Retirement seems so far away. Then again, so did 30 and that’s all up in my grill. Like other distant things, thinking about retirement is easy to delay in favor of the triage of daily life. But objects in the mirror are closer than they appear. Since there’s no way to rapidly save for retirement besides a windfall (hello, lottery!), it’s critical to begin saving ASAP. Le sigh. This article will guide you through the basics of the time value of money and its progeny, the 401(k). Keep reading »
It seems like the floundering economy has taken its toll on everyone in some way or another. Maybe you ended up in the unemployment line, or maybe your pantry’s stocked with nothing but store-brand food. And while the financial environment may have led you to cringe whenever you look at your checking account statement, our generation is lucky in that we have plenty of time to recover before we’re ready to start thinking seriously about retirement.
But what about your parents? If they haven’t retired already, they’re probably getting close, and they have much less time to recover if the economy took their finances down with it. Knowing how to help your parents can be tricky, but they may be at a point where they really need you. Keep reading »
You’re not going to like this. But now — mid-November — would be a really smart time to start thinking about your 2010 taxes. Yes, going to the gynecologist sounds like more fun. And, sure, right now the only taxes you’re thinking about are the sales taxes on your holiday purchases, but consider this: with a little bit of planning this winter, you can save yourself a lot of stress when you file your 2010 tax return. For tips on how to get your files organized before you file, we talked to Lee Molotsky, managing partner of The Molotsky Tax Advisory Group and co-host of “THE MOLOT$KY MONEY HOUR” radio show. You will thank us. Keep reading »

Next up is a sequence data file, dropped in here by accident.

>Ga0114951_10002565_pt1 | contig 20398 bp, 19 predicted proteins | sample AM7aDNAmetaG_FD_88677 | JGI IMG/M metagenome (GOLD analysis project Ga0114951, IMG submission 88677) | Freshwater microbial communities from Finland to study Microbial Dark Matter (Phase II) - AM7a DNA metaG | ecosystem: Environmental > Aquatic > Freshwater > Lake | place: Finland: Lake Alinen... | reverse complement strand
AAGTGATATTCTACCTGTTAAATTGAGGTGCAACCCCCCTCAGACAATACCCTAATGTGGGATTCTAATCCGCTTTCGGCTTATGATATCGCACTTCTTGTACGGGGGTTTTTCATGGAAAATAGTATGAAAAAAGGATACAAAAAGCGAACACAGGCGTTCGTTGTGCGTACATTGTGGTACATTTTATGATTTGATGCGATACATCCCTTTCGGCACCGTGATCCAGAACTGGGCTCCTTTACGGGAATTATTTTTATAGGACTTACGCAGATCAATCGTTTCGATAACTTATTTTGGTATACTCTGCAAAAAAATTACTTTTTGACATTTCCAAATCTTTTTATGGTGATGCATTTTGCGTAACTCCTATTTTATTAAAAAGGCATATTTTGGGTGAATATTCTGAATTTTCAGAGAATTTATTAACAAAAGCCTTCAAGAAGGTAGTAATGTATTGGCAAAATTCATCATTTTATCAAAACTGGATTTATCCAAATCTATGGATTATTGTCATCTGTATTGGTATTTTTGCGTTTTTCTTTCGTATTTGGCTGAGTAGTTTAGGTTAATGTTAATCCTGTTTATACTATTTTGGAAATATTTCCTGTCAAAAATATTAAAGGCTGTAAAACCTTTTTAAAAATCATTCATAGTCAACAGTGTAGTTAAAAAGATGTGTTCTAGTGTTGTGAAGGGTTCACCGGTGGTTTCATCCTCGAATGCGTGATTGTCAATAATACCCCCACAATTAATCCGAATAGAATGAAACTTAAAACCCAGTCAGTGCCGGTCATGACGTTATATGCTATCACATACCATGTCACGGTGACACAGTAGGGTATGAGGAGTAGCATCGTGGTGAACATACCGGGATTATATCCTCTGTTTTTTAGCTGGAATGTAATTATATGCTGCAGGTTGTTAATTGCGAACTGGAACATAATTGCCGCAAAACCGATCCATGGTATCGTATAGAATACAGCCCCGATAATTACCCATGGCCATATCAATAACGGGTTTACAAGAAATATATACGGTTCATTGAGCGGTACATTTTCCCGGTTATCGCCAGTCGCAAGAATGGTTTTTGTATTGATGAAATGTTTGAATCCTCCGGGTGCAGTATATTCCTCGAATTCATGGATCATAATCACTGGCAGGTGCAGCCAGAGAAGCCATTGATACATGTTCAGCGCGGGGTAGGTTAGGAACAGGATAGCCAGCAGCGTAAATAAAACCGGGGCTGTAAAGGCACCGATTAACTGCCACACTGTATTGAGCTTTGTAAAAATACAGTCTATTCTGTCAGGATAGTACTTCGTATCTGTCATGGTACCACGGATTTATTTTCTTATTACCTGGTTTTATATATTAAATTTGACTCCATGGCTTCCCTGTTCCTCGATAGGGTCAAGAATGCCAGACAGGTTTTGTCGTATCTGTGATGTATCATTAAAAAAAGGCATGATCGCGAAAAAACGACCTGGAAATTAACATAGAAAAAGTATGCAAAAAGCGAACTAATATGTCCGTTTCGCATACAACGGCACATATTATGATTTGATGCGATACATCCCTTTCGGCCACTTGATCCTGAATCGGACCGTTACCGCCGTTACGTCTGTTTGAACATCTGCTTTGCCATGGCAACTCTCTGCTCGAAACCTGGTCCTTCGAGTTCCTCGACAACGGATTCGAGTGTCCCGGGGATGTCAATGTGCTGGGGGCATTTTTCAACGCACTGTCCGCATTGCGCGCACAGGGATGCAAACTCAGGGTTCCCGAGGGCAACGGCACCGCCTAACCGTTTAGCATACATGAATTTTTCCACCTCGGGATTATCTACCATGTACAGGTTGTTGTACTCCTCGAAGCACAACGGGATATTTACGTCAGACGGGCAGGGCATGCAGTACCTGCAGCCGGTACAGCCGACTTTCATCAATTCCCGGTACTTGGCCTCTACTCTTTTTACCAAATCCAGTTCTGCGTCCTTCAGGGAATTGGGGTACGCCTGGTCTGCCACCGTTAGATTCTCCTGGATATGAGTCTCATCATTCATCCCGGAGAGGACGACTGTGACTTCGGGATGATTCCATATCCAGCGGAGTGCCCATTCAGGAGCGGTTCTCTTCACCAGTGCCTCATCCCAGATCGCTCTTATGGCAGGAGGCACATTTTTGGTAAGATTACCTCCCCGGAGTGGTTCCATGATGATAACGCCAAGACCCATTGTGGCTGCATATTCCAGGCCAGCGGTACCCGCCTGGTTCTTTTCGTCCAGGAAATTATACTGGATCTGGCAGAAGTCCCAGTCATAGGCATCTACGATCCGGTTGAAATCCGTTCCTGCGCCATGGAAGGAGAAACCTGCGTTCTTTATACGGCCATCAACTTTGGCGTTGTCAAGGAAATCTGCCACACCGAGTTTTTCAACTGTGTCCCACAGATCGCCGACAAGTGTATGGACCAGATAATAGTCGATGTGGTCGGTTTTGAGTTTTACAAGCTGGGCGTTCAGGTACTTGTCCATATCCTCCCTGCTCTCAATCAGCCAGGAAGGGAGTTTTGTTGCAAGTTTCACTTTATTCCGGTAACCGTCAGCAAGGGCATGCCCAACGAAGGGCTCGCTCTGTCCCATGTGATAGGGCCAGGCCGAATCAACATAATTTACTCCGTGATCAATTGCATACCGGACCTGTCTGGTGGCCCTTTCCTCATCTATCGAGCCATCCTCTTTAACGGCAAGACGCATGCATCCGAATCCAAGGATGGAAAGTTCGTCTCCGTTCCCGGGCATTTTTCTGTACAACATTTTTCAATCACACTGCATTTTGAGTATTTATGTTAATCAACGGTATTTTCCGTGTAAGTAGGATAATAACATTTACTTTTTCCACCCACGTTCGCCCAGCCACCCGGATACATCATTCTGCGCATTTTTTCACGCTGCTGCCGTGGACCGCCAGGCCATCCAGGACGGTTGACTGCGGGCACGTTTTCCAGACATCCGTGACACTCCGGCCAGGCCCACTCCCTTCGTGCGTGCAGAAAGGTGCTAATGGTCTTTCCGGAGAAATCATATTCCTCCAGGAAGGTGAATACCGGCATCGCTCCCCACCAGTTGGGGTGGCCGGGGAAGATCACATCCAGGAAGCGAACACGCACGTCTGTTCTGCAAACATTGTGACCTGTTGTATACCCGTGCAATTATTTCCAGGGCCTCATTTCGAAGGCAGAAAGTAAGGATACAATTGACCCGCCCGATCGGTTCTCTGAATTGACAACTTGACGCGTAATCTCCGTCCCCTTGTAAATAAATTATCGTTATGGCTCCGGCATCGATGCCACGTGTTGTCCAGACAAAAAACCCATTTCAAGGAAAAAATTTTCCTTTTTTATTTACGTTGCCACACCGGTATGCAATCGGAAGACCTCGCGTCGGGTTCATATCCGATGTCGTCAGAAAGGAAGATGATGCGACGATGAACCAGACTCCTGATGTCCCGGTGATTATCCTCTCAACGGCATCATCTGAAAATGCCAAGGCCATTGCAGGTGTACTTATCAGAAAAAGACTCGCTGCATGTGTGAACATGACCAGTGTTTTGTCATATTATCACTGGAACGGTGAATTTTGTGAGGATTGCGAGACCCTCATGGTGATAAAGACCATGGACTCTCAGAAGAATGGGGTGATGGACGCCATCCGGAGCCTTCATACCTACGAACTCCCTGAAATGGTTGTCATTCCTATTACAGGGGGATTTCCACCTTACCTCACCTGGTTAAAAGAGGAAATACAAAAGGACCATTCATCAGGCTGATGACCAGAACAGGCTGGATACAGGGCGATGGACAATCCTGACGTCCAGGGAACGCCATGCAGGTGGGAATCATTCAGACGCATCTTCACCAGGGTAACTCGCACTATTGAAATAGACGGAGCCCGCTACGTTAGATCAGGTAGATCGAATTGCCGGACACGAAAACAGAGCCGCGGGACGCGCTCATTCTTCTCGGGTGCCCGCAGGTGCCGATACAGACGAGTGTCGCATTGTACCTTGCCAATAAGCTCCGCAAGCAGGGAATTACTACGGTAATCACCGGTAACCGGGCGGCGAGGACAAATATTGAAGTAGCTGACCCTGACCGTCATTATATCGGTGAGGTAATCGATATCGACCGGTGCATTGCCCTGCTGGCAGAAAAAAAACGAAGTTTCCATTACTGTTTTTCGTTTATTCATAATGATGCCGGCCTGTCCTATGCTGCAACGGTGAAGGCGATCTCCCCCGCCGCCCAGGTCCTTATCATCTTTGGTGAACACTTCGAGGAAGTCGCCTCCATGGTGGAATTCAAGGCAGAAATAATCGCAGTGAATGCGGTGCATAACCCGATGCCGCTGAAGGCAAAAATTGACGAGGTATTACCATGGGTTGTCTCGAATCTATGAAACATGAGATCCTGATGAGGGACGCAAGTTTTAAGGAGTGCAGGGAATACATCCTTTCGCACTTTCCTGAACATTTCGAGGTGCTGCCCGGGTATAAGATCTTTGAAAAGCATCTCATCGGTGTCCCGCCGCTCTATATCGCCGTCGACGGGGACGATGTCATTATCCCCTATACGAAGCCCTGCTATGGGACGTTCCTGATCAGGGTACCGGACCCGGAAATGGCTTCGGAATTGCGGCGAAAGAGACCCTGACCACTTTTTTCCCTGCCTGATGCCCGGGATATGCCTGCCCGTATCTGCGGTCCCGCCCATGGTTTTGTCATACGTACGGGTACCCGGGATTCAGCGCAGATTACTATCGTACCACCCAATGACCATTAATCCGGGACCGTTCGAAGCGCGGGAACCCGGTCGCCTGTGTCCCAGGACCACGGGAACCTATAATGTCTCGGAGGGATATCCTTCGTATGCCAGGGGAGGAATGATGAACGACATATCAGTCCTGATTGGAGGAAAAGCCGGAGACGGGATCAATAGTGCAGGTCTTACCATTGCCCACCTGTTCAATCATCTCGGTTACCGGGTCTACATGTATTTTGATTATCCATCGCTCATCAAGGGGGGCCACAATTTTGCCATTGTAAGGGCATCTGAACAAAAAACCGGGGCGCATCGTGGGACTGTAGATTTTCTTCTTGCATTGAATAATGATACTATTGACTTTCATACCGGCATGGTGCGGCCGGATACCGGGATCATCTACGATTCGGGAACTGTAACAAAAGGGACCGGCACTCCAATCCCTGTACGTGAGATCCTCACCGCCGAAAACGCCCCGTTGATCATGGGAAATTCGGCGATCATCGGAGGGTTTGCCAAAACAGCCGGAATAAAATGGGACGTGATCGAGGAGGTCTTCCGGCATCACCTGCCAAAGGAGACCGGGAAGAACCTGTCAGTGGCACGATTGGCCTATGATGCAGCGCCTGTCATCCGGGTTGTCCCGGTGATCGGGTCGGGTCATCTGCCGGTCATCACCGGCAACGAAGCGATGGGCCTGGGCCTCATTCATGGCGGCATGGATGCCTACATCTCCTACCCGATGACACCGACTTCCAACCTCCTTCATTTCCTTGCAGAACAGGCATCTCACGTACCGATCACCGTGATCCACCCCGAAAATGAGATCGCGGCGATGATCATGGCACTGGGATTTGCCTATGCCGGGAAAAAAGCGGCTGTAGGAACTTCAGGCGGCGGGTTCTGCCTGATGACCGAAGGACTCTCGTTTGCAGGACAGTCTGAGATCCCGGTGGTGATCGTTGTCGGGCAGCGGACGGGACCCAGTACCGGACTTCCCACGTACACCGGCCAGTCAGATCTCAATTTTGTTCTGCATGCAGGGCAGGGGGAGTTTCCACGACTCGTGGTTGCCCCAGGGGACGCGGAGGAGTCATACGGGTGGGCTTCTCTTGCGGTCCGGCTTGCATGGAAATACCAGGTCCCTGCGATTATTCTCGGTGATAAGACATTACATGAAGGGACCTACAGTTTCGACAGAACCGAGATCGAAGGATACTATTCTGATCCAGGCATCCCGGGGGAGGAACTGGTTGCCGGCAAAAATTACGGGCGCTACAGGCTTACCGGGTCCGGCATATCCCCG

When you’re looking to trim your budget, it can be easy to cut down on what you spend on food. You can stop getting that latte every morning on your way to work and eat like you’re still in college. (Ramen, anyone?) But what if eating well is a priority, too? Elizabeth Somer, registered dietitian and author of Eat Your Way to Happiness, offered these tips for keeping both your diet and your checkbook balanced. Keep reading »
Sometimes when you hit rock bottom, there’s only one place to go – back home with Mom and Dad. As layoffs and overwhelming debt are knocking members of our generation on their asses, many are flocking home to the safety net they couldn’t wait to escape at age 18. There isn’t any shame in going home to catch your breath and regroup, but there’s a way to approach the situation so you really do get back on your feet and avoid causing more angst than the My Chemical Romance blaring from your little brother’s room.
The Frisky hit up Rick Kahler, an NAPFA-registered, fee-only financial advisor and author of four books on financial planning and money psychology, for advice on how to move home and get independent without feeling like you’re re-living the turmoil of your Jordan Catalano-crushing youth all over again. Keep reading »